I find asking yourself the right questions is the best way to get the right answers. When it comes to losers, the way I frame the question is: I have this many cards in this suit in the hand I am counting, of those, how many am I likely to lose?
Phrased this way, you can see that the shape (how many you have in the hand you’ve chosen) is a big determining factor and that it would be silly to ignore the high cards in the other hand, because we wouldn’t reasonably lose those tricks.
Next time we will talk about deciding which hand to set up. For now, practice counting losers in dummy first and then your hand. For all of these hands, the contract is 4 spades. Do not worry about spade losers (for these exercises there will not be spade losers).
1. Dummy (the top hand) has 4 losers:
-Out of three hearts, she can win one (with the ace) and the other two will be losers.
-Out of two clubs, she can win both (she has the ace and the king) and so neither is a loser.
-Out of four diamonds, she can win two (the ace and the king), so the other two are losers.
Declarer’s hand (the bottom hand) has 4 losers:
-Out of two hearts, she has the ace and so will lose only one.
-Out of five clubs, she has the ace and king and so is in danger of losing only three.
-Out of two diamonds, she has the ace and the king and so will not lose either.
Did you have trouble with that? Remember that we are looking at the shape of the hand we are counting (how many cards we have in the suit in that hand), but the suit as a whole (the high cards and length in both hands).
2. Dummy has 4 losers:
-Out of four diamond tricks, we are only in danger of losing one, to the ace. Our 3 will play on our J and our 2 will play on our T, which means the only card that can beat any of our four diamonds is the ace.
-Out of two clubs, neither is a loser, because we can take one with the ace and the other with the king.
-Out of three hearts, all three are losers. Even though we have the K in the other hand, remember that when we are missing high cards we assume those high cards will play on our high cards when we count losers. Don’t get distracted by the notion that we might be able to trump one of dummy’s hearts. Trumping a loser is a way of getting rid of it, it is still a loser for the purposes of counting (whether we have a way to get rid of it at the beginning or not).
Declarer’s hand has 5 losers:
-Out of three diamonds, we will lose only one, to the ace. Our 4 will play on our K or Q and the only card that can beat ours on those three diamond tricks is the ace.
-Out of four clubs, two are losers because we can only win the ace and the king. Again, whether we can trump the clubs or not, they are still losers as we count them. If we decide to trump them, that is a way to get rid of a loser, something that will only be a part of our plan if we count them in the first place.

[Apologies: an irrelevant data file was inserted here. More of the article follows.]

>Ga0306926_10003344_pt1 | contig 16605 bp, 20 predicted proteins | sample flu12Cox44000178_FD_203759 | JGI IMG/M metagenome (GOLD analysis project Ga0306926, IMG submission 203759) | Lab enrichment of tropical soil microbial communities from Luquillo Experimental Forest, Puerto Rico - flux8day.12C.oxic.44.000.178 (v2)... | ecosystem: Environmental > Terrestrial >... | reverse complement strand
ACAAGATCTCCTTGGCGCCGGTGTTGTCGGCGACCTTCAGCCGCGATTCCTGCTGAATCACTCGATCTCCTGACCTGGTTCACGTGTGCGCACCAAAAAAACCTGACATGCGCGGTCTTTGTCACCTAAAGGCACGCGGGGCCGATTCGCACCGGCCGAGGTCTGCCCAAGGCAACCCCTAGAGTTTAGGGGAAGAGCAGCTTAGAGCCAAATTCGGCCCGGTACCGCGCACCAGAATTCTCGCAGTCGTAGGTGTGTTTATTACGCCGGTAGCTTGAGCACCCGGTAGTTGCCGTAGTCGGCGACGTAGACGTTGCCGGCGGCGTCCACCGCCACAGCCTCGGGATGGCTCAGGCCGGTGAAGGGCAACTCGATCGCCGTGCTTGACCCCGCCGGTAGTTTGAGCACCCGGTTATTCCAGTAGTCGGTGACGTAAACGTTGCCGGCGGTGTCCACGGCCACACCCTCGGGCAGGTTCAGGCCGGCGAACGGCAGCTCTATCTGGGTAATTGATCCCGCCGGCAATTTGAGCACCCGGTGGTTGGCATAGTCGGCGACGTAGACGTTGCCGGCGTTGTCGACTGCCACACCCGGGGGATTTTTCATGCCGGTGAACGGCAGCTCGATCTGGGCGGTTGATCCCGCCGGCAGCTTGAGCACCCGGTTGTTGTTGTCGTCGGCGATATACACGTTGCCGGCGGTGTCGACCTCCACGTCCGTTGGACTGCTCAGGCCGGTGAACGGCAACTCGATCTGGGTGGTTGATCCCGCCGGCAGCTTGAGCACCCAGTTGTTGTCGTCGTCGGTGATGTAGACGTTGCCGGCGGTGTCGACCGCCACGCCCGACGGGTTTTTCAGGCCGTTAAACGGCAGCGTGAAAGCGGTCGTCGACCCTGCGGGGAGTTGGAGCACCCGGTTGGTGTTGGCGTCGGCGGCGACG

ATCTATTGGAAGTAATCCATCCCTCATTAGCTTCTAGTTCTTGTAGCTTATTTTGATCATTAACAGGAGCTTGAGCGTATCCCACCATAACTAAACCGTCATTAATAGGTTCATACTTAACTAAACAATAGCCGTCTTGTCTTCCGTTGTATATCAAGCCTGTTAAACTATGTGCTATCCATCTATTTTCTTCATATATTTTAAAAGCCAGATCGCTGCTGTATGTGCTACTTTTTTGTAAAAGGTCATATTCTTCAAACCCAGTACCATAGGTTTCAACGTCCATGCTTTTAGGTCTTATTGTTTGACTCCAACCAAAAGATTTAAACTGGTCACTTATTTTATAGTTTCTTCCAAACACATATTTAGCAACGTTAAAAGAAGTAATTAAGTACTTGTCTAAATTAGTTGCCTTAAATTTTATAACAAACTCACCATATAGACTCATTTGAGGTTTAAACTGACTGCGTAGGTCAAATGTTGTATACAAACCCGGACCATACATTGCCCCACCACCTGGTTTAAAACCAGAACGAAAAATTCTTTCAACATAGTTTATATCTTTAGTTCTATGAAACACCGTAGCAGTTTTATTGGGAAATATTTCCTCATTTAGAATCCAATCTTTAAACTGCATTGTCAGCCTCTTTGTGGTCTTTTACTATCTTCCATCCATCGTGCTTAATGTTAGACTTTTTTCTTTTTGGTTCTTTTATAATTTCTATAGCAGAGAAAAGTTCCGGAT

-Out of two hearts, they are both losers. We assume the ace will take our king for the purposes of counting losers.
3. Dummy has 4 losers:
-Out our three hearts, we are only in danger of losing one trick, to the king.
-Out of our two clubs, we should only lose one trick, to the ace. We don’t count two losers, because our 5 will play on the king and the 7 on the queen, thus we will only lose to the ace.
-Out of four diamonds, we can take two tricks, the other two are losers.
Declarer’s hand has 3 losers:
-Out of our four hearts, we are only in danger of losing one trick, to the king. The 5 and 4 will play on the Q, J, or T, leaving us only vulnerable to the K.
-Out of three clubs, we are in danger of losing two. Remember that we assume missing high cards will play on our high cards. If the ace takes the king or queen, we will lose that trick and then will also lose when it comes time to play our 3.
-Out of two diamond tricks, we have zero losers, because we have the ace and the king.
4. Dummy has 6 losers:
-Out of one diamond, we have the ace and so it is not a loser.
-Out of five clubs, the only card that can take a trick is the ace, the other four are losers.
-Out of three hearts, we will only lose to the ace and the king (they are the only two cards that can beat the Q, J, or T. Our 5 will play on the Q and our 4 on the T).
Declarer’s hand has 6 losers:
-Out of five diamonds, we can take three tricks, the other two are losers.
-Out of two clubs, one will take a trick, so the other one is a loser.
-Out of two hearts, they both are losers. Whether you figure the losers as the ace and king or just by virtue of the fact that you have two hearts doesn’t matter, comes out the same.
5. Dummy has 5 losers:
-Out of 2 hearts, we won’t lose any, because we have the ace and the king.
-Out of four clubs, we are in danger of losing 2. Imagine that the 5 will play on the J. The ace will win one trick. The king will play on the Q or the J and the other honor will take a second trick. Thus, out of four clubs, we can win two and lose the other two.
-Out of three diamonds, all three are losers. Remember, assume missing high cards will play on your high cards. So we can’t be certain to take a trick with the king and therefore might lose all three tricks.
Declarer’s hand has 4 losers:
-Out of four hearts, we are only in danger of losing to the queen.
-Out of three clubs, we are only in danger of losing to the king. Your two will play on your ace and your three on your queen. This means the only card you can lose to is the king.
-Out of two diamonds, both are losers. Again, assume the ace will play on the king for the purposes of counting losers.